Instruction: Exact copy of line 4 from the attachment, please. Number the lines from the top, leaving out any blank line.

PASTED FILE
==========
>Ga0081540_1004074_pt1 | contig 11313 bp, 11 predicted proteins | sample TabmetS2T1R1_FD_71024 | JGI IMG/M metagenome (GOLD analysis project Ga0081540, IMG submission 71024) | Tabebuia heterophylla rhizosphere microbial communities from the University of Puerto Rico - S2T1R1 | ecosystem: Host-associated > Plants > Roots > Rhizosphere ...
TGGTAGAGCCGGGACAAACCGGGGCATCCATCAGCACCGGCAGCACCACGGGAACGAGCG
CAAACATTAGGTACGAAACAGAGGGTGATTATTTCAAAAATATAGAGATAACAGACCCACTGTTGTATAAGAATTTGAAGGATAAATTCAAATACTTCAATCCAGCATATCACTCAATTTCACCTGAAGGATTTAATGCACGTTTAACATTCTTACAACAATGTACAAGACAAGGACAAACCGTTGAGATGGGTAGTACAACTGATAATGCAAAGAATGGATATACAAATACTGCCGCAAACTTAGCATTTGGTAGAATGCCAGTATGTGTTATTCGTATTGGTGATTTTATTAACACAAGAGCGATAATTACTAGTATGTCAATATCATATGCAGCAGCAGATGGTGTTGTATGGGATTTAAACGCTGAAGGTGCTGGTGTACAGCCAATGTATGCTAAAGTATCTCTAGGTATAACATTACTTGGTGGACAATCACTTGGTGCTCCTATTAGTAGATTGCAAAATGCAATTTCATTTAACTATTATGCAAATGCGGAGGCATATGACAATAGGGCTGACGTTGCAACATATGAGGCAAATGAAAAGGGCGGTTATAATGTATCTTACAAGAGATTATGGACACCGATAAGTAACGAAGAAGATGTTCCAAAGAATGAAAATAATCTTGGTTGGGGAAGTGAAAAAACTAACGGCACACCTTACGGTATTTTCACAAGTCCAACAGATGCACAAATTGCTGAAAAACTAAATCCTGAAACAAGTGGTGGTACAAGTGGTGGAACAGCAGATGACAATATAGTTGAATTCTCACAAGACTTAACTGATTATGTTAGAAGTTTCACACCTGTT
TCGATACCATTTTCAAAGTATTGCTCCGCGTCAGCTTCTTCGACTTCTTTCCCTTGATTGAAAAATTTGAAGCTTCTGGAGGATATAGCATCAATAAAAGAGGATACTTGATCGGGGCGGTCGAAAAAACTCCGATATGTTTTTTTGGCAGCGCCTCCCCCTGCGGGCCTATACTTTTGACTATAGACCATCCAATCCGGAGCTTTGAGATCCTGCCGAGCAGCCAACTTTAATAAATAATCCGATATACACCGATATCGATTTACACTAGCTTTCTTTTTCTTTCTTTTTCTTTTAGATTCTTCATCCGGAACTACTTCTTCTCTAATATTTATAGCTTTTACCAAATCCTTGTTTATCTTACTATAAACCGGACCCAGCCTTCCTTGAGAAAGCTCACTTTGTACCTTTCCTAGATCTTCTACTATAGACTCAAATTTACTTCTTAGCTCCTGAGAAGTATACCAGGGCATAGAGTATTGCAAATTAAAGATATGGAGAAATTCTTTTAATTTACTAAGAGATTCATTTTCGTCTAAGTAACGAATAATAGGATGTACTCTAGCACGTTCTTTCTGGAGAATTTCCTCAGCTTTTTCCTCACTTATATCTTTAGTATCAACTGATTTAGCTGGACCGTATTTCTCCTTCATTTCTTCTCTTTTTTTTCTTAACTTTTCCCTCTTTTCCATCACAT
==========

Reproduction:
TCGATACCATTTTCAAAGTATTGCTCCGCGTCAGCTTCTTCGACTTCTTTCCCTTGATTGAAAAATTTGAAGCTTCTGGAGGATATAGCATCAATAAAAGAGGATACTTGATCGGGGCGGTCGAAAAAACTCCGATATGTTTTTTTGGCAGCGCCTCCCCCTGCGGGCCTATACTTTTGACTATAGACCATCCAATCCGGAGCTTTGAGATCCTGCCGAGCAGCCAACTTTAATAAATAATCCGATATACACCGATATCGATTTACACTAGCTTTCTTTTTCTTTCTTTTTCTTTTAGATTCTTCATCCGGAACTACTTCTTCTCTAATATTTATAGCTTTTACCAAATCCTTGTTTATCTTACTATAAACCGGACCCAGCCTTCCTTGAGAAAGCTCACTTTGTACCTTTCCTAGATCTTCTACTATAGACTCAAATTTACTTCTTAGCTCCTGAGAAGTATACCAGGGCATAGAGTATTGCAAATTAAAGATATGGAGAAATTCTTTTAATTTACTAAGAGATTCATTTTCGTCTAAGTAACGAATAATAGGATGTACTCTAGCACGTTCTTTCTGGAGAATTTCCTCAGCTTTTTCCTCACTTATATCTTTAGTATCAACTGATTTAGCTGGACCGTATTTCTCCTTCATTTCTTCTCTTTTTTTTCTTAACTTTTCCCTCTTTTCCATCACAT